"Everything is clean and shiny but oddly threatening."
"Remember, the police are neutral - they hate everybody. Being law-abiding has nothing to do with being a good citizen. It means not bothering the police."
"Art exists because reality is neither real nor significant."
"Sooner or later, everything turns into television."
Sunday, April 19, 2009
J.G. Ballard (1930-2009)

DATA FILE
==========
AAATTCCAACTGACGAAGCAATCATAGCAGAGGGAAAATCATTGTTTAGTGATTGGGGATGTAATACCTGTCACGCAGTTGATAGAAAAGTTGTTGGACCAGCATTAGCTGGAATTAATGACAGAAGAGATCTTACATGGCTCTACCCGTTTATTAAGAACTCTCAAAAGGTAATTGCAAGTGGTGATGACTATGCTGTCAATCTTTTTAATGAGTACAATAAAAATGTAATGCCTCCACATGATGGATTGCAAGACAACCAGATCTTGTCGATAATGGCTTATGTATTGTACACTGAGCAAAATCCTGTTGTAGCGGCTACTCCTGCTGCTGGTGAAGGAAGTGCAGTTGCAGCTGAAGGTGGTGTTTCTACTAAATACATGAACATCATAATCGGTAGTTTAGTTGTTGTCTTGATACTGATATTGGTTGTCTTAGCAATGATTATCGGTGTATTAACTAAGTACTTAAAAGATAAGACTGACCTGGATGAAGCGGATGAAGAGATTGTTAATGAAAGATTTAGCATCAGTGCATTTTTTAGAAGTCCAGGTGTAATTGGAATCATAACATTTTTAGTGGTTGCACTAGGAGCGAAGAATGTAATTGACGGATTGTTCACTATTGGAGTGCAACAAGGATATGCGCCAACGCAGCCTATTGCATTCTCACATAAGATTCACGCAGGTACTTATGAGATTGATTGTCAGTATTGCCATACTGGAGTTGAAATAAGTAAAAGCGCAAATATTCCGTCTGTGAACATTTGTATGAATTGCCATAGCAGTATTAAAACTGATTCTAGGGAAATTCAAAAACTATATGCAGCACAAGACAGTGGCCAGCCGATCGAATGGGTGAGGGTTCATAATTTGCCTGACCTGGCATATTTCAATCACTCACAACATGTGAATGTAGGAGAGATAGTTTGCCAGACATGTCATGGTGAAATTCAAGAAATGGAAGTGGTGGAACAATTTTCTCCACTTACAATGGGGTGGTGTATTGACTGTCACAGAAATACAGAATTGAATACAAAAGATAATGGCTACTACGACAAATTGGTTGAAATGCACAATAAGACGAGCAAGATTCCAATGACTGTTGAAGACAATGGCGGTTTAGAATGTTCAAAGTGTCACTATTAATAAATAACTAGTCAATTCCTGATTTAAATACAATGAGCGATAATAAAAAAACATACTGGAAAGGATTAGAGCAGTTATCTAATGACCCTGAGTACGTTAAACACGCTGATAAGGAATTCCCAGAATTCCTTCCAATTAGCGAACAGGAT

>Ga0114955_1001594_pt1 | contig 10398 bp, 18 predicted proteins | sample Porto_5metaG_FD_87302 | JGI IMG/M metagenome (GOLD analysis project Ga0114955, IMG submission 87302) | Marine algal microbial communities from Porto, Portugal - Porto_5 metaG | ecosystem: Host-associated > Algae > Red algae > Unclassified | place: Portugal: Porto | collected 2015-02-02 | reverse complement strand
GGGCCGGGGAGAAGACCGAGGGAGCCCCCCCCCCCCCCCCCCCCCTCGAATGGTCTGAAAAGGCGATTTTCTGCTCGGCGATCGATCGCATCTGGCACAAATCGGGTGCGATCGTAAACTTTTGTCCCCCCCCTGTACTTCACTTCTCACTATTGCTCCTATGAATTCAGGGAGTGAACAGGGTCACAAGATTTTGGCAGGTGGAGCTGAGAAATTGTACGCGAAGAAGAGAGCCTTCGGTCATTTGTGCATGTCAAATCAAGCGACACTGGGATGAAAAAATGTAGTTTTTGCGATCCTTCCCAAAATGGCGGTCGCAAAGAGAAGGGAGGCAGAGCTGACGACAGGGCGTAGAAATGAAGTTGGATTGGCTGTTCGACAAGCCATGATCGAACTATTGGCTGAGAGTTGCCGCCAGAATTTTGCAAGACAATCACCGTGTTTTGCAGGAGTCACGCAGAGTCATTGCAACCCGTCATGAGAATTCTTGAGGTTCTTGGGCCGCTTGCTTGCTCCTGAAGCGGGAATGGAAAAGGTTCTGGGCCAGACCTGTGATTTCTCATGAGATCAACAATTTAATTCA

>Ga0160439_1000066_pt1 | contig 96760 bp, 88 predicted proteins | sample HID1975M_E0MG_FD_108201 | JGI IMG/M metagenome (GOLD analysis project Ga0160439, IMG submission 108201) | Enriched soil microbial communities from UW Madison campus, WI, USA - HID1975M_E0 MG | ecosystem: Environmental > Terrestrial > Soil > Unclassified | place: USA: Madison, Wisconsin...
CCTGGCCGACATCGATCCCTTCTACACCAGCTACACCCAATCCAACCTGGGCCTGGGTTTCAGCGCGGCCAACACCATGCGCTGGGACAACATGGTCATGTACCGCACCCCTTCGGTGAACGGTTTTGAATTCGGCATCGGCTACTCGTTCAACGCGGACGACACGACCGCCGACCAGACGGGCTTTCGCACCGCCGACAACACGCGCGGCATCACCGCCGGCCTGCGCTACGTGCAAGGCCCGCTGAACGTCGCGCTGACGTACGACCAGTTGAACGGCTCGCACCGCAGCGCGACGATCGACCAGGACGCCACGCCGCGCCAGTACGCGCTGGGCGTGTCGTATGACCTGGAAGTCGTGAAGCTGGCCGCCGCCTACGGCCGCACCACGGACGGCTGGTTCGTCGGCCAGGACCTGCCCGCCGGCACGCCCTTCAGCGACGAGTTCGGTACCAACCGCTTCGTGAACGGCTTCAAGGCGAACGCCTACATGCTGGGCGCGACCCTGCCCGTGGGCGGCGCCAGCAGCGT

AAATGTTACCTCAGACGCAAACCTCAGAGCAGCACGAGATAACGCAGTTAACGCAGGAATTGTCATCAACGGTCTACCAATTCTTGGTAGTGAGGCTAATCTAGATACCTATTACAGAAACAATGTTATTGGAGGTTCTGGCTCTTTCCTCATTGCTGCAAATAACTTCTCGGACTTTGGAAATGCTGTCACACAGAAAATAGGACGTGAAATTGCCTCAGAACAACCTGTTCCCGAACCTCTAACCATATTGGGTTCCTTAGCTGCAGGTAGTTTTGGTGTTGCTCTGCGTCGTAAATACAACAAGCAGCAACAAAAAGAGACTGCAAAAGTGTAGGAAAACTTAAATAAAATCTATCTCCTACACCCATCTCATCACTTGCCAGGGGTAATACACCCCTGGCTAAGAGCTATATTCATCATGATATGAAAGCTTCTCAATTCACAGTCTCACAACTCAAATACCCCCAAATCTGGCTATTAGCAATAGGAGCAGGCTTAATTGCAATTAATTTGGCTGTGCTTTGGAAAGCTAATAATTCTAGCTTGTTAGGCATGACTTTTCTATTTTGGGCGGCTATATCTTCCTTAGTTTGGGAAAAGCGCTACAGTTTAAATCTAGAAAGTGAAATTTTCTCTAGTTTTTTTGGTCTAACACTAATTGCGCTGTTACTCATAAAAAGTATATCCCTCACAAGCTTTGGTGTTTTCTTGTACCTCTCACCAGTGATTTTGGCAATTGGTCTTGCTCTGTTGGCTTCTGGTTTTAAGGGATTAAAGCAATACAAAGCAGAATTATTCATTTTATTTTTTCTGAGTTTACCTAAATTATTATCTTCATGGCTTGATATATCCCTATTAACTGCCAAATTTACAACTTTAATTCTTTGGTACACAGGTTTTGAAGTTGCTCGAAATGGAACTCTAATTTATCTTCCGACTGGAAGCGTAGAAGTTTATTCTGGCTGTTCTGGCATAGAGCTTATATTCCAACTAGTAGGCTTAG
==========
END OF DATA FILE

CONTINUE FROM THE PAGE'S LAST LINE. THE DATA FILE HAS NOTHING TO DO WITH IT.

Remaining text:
He's unlikely to get much notice in the States - the obituaries I find are mostly British (such as Telegraph, Guardian and even NME). Ballard (which incidentally is pronounced buh-lard) was a major writer by almost any standard. When I first encountered his work in high school it was a revelation that science fiction, indeed any kind of fiction, could be this, well, different. (Despite "science fiction" being where bookstores shelved his work, Ballard was at best only tangentially a SF writer.) Even then I first read the almost conventional novels like High Rise and Concrete Island. It would be a few more years before I could find the really knotty stuff like The Atrocity Exhibition, Crash and the early short stories. (This September we're finally getting a US edition of his complete stories, seemingly the same as the long OP British one.) Certainly it was the forthright seriousness that appealed to me at the time but also the wild formal invention (Donald Barthelme tended to remind me of Ballard), the SF tropes, the sense of humor so strange it almost wasn't humor, and the feeling that this was art undeceived by convention. Of course today weighty seriousness isn't really that important to me but despite his apocalyptic tendencies and attraction to destructively wayward behavior I've never felt Ballard was that grim. His work felt like somebody who was always just amused without having gone through the used-to-be-disgusted phase. I did read Empire of the Sun and thought it was fantastic but nothing after that (eight novels according to Wikipedia) and now I'm much more familiar with his peers such as Moorcock, Aldiss, Zoline, Sladek, Stableford, Spinrad, etc who were embarking on the same beyond-SF project though with vastly different methods. Ballard was also one of those endlessly quotable people as any flip through the Re/Search collection shows: